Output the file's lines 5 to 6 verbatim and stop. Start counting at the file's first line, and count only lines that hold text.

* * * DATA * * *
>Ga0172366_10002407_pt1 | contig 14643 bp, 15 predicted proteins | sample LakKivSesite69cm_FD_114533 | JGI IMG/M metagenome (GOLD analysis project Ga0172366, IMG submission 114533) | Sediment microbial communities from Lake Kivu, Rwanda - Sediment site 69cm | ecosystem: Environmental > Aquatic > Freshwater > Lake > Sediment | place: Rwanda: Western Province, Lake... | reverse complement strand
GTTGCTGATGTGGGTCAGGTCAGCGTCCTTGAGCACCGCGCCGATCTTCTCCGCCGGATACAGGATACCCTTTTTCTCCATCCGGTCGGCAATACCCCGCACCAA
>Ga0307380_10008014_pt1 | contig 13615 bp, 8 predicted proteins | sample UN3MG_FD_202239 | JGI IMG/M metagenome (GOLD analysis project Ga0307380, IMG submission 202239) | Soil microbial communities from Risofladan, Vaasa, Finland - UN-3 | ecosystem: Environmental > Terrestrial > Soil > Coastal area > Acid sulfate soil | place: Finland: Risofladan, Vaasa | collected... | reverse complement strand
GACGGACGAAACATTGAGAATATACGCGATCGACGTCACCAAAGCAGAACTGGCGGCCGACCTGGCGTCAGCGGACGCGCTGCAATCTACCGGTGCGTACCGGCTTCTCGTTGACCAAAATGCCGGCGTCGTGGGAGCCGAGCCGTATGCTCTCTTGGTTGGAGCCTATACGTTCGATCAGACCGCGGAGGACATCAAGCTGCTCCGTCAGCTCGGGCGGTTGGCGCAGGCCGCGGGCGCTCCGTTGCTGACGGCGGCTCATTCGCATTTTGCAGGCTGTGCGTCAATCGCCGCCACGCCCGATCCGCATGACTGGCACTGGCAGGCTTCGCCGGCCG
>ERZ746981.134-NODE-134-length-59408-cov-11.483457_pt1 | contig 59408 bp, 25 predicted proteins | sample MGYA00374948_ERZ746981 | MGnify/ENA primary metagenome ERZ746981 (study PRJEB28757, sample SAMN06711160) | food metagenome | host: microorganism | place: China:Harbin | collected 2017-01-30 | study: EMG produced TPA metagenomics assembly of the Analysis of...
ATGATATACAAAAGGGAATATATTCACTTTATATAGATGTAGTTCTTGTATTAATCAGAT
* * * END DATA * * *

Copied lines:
>ERZ746981.134-NODE-134-length-59408-cov-11.483457_pt1 | contig 59408 bp, 25 predicted proteins | sample MGYA00374948_ERZ746981 | MGnify/ENA primary metagenome ERZ746981 (study PRJEB28757, sample SAMN06711160) | food metagenome | host: microorganism | place: China:Harbin | collected 2017-01-30 | study: EMG produced TPA metagenomics assembly of the Analysis of...
ATGATATACAAAAGGGAATATATTCACTTTATATAGATGTAGTTCTTGTATTAATCAGAT